On April 20th 1964 the BBC started the BBC2 television service using a new standard called PAL (Phase Alternate Line) with 625 lines in the new UHF band and initially in black and white. The first programme was Play School, broadcast in the morning, unfortunately there was a power black-out in the afternoon when the station was due to launch officially, so the official launch actually took place the following day! In 1965 the BBC started the World Service, a short-wave radio service that took the place of the BBC Empire / overseas programme, the corporation was also experimenting with PAL colour television.
The Pirate Radio Ships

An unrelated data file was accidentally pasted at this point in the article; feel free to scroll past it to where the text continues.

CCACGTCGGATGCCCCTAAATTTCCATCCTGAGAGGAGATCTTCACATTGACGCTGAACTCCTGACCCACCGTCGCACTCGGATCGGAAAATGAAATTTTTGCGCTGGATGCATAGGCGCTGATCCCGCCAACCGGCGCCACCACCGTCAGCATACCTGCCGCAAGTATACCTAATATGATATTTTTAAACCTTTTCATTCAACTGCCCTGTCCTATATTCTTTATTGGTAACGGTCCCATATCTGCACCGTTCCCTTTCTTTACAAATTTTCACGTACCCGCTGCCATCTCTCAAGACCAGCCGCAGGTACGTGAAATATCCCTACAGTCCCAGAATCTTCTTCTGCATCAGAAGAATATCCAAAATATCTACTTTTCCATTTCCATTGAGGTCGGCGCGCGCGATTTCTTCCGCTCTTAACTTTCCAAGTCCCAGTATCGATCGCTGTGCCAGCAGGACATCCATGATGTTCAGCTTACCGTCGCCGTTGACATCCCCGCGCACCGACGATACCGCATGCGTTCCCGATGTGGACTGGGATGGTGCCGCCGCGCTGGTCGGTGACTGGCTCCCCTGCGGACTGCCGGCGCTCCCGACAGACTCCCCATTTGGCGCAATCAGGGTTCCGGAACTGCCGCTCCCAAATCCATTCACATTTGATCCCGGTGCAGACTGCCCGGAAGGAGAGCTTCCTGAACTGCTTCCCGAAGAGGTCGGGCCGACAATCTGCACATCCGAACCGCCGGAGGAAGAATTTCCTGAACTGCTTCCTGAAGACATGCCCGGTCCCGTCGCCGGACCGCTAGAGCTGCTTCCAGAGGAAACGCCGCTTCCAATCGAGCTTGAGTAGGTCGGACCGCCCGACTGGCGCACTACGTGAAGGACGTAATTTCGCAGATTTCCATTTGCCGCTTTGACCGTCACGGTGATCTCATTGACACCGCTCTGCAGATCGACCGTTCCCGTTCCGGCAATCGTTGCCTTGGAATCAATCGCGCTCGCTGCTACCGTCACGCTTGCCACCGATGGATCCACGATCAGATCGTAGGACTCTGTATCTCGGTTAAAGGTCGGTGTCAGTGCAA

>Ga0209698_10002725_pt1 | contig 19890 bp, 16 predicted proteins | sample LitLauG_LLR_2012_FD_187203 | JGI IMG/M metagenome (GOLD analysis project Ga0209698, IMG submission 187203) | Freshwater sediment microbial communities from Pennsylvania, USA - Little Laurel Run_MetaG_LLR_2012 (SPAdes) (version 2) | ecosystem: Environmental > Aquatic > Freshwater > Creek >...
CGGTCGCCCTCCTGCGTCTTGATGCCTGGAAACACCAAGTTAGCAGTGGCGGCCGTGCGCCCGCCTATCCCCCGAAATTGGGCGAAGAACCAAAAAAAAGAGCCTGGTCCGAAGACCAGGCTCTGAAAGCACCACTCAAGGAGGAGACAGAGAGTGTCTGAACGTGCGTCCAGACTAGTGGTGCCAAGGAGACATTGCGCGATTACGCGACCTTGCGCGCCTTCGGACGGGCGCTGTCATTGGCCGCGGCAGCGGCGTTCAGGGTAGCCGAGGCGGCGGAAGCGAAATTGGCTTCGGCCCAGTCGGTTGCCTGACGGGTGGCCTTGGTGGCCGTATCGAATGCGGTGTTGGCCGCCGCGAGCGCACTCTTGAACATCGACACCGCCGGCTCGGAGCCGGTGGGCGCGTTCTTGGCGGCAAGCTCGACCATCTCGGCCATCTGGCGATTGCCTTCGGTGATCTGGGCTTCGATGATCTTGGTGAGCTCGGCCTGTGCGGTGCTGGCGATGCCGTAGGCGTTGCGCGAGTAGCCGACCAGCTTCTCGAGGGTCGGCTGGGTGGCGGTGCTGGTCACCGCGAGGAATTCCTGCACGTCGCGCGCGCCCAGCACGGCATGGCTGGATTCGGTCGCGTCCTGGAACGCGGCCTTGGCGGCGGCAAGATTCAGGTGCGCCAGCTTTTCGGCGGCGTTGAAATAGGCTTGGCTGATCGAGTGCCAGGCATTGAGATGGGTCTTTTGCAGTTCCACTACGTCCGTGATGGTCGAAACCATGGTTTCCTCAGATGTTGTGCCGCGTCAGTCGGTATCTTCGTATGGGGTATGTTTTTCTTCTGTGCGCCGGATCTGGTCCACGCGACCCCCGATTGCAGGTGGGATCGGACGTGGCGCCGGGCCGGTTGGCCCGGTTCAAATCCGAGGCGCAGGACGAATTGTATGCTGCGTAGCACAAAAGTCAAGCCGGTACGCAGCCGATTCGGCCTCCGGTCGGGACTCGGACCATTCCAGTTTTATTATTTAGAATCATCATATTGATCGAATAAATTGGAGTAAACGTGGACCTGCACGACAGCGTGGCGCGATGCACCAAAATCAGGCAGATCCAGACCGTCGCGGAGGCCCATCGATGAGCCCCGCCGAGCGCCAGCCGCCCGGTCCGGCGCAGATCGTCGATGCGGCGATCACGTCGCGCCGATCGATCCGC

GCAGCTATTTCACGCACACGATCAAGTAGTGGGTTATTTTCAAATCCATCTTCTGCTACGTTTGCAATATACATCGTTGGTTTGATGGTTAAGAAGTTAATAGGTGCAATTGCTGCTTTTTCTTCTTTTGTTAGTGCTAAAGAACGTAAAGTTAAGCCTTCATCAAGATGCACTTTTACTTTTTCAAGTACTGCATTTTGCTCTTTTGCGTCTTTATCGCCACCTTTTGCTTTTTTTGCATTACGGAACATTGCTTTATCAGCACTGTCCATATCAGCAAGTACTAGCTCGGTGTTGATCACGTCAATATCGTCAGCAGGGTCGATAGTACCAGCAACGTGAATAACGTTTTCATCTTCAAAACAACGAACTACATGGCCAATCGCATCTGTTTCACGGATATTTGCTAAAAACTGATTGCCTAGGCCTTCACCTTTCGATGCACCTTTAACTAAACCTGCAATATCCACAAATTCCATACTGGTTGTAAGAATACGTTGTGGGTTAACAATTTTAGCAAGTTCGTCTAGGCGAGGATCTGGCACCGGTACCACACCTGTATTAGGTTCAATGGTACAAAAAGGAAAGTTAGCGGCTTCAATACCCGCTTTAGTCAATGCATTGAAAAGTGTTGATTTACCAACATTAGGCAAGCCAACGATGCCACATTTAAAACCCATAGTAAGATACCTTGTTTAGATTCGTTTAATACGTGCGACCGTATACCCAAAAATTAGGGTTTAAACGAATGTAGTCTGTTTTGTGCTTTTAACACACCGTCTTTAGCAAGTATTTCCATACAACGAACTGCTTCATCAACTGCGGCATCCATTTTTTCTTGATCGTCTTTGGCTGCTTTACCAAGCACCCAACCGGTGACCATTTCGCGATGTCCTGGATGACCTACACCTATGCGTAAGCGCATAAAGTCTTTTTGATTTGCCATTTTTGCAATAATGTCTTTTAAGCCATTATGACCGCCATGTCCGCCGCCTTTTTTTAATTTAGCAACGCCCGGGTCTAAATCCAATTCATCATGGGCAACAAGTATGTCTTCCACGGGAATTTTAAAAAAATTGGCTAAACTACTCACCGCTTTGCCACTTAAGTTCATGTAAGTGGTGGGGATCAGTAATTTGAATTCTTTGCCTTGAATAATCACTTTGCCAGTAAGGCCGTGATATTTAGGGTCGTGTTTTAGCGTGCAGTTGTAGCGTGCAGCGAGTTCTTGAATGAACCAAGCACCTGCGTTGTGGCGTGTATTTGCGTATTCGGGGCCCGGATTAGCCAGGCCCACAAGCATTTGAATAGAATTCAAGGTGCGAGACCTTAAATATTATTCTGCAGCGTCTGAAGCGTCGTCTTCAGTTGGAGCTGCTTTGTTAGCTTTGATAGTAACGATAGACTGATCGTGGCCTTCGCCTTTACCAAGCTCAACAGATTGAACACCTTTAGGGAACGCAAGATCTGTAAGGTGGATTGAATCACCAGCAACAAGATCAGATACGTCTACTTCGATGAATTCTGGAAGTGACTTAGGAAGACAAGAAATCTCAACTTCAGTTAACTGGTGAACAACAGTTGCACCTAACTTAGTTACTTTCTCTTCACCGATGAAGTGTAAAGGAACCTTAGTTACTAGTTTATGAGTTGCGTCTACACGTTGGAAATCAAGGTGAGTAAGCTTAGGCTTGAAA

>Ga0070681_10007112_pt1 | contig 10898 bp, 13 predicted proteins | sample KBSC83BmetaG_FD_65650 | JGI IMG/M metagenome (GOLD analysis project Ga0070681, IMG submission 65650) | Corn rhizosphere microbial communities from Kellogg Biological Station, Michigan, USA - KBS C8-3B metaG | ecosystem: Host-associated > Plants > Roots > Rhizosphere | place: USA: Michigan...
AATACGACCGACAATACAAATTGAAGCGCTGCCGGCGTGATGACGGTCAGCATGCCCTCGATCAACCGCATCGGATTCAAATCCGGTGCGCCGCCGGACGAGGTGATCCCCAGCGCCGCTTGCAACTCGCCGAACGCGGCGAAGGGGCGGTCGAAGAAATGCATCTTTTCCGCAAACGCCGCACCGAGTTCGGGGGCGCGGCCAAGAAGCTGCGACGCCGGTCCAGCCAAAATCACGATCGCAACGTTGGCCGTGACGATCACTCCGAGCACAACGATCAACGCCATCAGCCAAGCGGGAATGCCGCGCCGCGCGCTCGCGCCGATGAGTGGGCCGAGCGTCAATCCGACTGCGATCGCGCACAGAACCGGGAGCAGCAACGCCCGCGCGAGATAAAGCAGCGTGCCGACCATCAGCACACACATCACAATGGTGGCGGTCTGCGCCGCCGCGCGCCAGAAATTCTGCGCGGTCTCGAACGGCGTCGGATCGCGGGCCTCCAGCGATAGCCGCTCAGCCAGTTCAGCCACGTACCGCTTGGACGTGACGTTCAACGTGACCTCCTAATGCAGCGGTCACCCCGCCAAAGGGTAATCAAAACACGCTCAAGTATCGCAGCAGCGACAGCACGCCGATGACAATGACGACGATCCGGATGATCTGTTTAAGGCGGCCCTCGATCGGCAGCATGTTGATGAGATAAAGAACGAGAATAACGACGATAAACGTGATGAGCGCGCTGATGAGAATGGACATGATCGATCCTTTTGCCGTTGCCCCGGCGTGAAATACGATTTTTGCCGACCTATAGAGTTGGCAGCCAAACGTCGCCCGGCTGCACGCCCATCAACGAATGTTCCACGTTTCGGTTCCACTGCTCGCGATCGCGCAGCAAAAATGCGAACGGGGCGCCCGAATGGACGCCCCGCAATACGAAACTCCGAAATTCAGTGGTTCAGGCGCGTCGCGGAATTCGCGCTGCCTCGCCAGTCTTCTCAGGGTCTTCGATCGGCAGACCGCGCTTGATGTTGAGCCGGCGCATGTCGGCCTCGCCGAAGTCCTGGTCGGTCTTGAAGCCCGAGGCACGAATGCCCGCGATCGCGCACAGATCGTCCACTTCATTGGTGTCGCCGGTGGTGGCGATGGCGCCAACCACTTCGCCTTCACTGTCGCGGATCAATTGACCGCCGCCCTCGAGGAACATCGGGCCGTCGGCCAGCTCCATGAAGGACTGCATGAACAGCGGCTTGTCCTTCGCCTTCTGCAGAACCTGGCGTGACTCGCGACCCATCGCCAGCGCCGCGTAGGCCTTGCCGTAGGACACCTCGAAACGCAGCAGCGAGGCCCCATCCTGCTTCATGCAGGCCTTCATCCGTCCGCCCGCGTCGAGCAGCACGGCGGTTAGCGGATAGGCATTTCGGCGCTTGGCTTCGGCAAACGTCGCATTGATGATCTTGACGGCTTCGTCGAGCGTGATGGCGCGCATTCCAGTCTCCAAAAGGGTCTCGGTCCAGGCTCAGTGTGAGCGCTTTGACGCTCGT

It was around this time (1964) that a brand new sound came to our radio dials, that of offshore pirate radio. 1960's Britain was "burning with the white heat of technology" to use Prime Minister Harold Wilson's words, and young Britons in their the teens and twenties were shaking off the dour image of the post war¹ ways days and a new swingin' and groovy image was evolving, together with revolutionary new styles in pop and rock music. At the forefront of this swinging' musical revolution were bands such as The Beatles and The Rolling Stones and young consumers simply could not get enough of this new music but BBC radio, which had remained almost unchanged since the war¹, played very little from the current Hit Parade and had only one programme per week dedicated to such material. The only real outlet for listeners to hear all the new records was Radio Luxembourg, but that was only available in the evenings and the signal would often fade or become distorted as the night time propagation changed.